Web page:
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Israeli Press Institute launched to promote critical media consumption, press freedom

President Reuven Rivlin (second left) hosting the launch of the Israeli Press Institute at the President's Residence in Jerusalem, February 7, 2021. (Mark Neyman/GPO)
President Reuven Rivlin (second left) hosting the launch of the Israeli Press Institute at the President's Residence in Jerusalem, February 7, 2021. (Mark Neyman/GPO)

President Reuven Rivlin hosts the launch of the Israeli Press Institute, which according to a statement from the President’s Residence will “work to strengthen press freedom and to restore public confidence in the press, focusing on educating children and young people in critical consumption of the media and raising awareness of the importance of freedom of expression and freedom of the press.”

“The role of the institute will be, first and foremost, to redefine the blurred borders between political propaganda, marketing content and serious journalism,” says Rivlin. “To remind us all that the media… is a uniquely important part of the democratic apparatus whose task it is to criticize and investigate, without fear or favor, and to whom the principle of separation of powers must also apply.”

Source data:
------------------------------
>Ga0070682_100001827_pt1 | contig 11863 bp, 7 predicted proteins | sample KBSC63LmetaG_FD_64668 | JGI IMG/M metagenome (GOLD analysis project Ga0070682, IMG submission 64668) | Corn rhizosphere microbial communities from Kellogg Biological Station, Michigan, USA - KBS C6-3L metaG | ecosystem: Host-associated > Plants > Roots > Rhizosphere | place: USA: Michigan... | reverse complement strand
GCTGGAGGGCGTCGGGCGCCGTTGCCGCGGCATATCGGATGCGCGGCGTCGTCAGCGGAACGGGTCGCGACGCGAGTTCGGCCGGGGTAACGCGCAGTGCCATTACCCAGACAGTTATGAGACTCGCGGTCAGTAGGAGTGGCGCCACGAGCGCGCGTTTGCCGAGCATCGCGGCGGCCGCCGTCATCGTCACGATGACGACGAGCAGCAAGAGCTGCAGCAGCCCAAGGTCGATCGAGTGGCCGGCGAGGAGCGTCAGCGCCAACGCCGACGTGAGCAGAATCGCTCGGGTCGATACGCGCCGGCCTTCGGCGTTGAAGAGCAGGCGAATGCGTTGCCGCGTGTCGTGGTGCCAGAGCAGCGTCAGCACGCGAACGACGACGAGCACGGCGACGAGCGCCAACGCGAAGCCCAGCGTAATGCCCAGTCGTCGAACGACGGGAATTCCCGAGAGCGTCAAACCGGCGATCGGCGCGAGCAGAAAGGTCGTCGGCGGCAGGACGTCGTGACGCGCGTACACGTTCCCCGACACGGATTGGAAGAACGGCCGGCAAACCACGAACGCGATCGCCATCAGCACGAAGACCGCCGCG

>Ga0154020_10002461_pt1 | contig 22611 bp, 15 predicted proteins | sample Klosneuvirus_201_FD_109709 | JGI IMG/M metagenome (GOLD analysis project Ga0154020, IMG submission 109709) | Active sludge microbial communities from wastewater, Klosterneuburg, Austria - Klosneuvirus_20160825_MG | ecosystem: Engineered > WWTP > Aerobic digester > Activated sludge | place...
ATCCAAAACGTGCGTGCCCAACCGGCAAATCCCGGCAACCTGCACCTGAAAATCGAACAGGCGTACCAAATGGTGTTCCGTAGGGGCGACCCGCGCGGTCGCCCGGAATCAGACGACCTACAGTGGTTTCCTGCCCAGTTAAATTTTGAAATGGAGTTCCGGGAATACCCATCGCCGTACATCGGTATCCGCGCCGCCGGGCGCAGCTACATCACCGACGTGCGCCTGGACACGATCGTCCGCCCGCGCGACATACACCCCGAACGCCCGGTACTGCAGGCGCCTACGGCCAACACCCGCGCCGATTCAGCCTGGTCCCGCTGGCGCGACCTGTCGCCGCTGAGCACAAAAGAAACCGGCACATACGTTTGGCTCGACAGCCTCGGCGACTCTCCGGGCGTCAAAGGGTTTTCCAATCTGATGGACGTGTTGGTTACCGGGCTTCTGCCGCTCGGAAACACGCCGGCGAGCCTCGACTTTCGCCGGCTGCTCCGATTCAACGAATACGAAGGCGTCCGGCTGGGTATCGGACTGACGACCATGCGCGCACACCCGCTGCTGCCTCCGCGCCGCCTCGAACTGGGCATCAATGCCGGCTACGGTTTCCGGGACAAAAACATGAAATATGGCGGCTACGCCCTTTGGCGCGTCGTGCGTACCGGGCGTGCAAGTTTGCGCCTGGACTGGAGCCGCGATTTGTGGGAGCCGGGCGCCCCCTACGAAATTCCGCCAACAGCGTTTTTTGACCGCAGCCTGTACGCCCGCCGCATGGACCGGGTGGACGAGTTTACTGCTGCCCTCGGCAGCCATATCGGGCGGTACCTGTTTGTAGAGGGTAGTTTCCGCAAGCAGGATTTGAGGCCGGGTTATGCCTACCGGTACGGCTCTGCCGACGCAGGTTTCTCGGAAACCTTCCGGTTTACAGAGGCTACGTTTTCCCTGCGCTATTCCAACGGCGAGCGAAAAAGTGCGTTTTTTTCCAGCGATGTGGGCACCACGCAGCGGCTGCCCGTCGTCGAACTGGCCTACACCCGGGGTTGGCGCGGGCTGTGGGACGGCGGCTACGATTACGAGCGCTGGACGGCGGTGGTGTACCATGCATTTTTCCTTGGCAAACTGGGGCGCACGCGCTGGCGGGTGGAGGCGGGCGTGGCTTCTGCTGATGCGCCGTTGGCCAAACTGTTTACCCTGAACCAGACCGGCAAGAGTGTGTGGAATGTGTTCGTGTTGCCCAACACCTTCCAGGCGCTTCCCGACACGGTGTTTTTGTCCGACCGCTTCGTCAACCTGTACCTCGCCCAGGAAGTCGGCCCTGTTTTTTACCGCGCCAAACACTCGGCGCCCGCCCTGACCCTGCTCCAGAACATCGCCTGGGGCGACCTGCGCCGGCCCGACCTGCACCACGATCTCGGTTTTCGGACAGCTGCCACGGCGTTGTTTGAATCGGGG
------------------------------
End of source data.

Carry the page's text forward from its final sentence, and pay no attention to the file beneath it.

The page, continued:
“Journalistic ethics are not a recommendation, but rather a decisive issue of conscience and professionalism,” he tells the members of the new body. “You will need to clarify what the role of the state is and what is its area of responsibility when distinguishing between factual reporting and fake news, between legitimate expressions and dangerous incitement.”

President Reuven Rivlin (R) hosting the launch of the Israeli Press Institute at the President’s Residence in Jerusalem, February 7, 2021. (Mark Neyman/GPO)

The president of the new body, former Supreme Court justice Dalia Dorner, says: “In recent years, we have seen the deterioration of public trust in the media. This trend is very dangerous for democracy, whose strength relies largely on a strong and trustworthy press and on a public consensus regarding the crucial value of the freedom of the press. I have met many young people in recent years, and many of them receive most of their information from social networks. I came to the conclusion that in order to restore public confidence in the press, and particularly among young people, we must work on media literacy, which is not currently taught in the formal education system. I worked to create the Israeli Press Institute primarily to fill that gap.”

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